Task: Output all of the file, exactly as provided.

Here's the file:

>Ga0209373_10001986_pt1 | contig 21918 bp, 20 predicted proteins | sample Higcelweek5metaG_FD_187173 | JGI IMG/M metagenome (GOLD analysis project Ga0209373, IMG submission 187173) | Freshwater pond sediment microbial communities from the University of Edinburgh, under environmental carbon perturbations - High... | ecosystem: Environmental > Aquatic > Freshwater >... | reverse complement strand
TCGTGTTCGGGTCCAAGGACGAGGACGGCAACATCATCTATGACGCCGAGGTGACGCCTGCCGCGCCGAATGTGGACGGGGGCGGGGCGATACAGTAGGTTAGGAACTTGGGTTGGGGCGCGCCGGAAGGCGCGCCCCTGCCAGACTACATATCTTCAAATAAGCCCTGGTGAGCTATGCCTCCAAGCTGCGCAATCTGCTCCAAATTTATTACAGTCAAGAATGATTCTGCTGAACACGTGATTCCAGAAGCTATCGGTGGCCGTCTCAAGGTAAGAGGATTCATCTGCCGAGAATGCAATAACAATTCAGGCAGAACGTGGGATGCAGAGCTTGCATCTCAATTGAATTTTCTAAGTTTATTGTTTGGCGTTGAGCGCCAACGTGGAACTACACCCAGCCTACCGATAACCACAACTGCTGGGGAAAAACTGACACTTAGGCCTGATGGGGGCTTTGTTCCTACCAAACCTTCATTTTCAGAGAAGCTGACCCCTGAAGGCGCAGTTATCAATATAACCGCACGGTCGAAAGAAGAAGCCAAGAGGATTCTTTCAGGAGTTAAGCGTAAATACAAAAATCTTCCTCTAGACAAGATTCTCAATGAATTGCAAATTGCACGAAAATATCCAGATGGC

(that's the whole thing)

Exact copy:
>Ga0209373_10001986_pt1 | contig 21918 bp, 20 predicted proteins | sample Higcelweek5metaG_FD_187173 | JGI IMG/M metagenome (GOLD analysis project Ga0209373, IMG submission 187173) | Freshwater pond sediment microbial communities from the University of Edinburgh, under environmental carbon perturbations - High... | ecosystem: Environmental > Aquatic > Freshwater >... | reverse complement strand
TCGTGTTCGGGTCCAAGGACGAGGACGGCAACATCATCTATGACGCCGAGGTGACGCCTGCCGCGCCGAATGTGGACGGGGGCGGGGCGATACAGTAGGTTAGGAACTTGGGTTGGGGCGCGCCGGAAGGCGCGCCCCTGCCAGACTACATATCTTCAAATAAGCCCTGGTGAGCTATGCCTCCAAGCTGCGCAATCTGCTCCAAATTTATTACAGTCAAGAATGATTCTGCTGAACACGTGATTCCAGAAGCTATCGGTGGCCGTCTCAAGGTAAGAGGATTCATCTGCCGAGAATGCAATAACAATTCAGGCAGAACGTGGGATGCAGAGCTTGCATCTCAATTGAATTTTCTAAGTTTATTGTTTGGCGTTGAGCGCCAACGTGGAACTACACCCAGCCTACCGATAACCACAACTGCTGGGGAAAAACTGACACTTAGGCCTGATGGGGGCTTTGTTCCTACCAAACCTTCATTTTCAGAGAAGCTGACCCCTGAAGGCGCAGTTATCAATATAACCGCACGGTCGAAAGAAGAAGCCAAGAGGATTCTTTCAGGAGTTAAGCGTAAATACAAAAATCTTCCTCTAGACAAGATTCTCAATGAATTGCAAATTGCACGAAAATATCCAGATGGC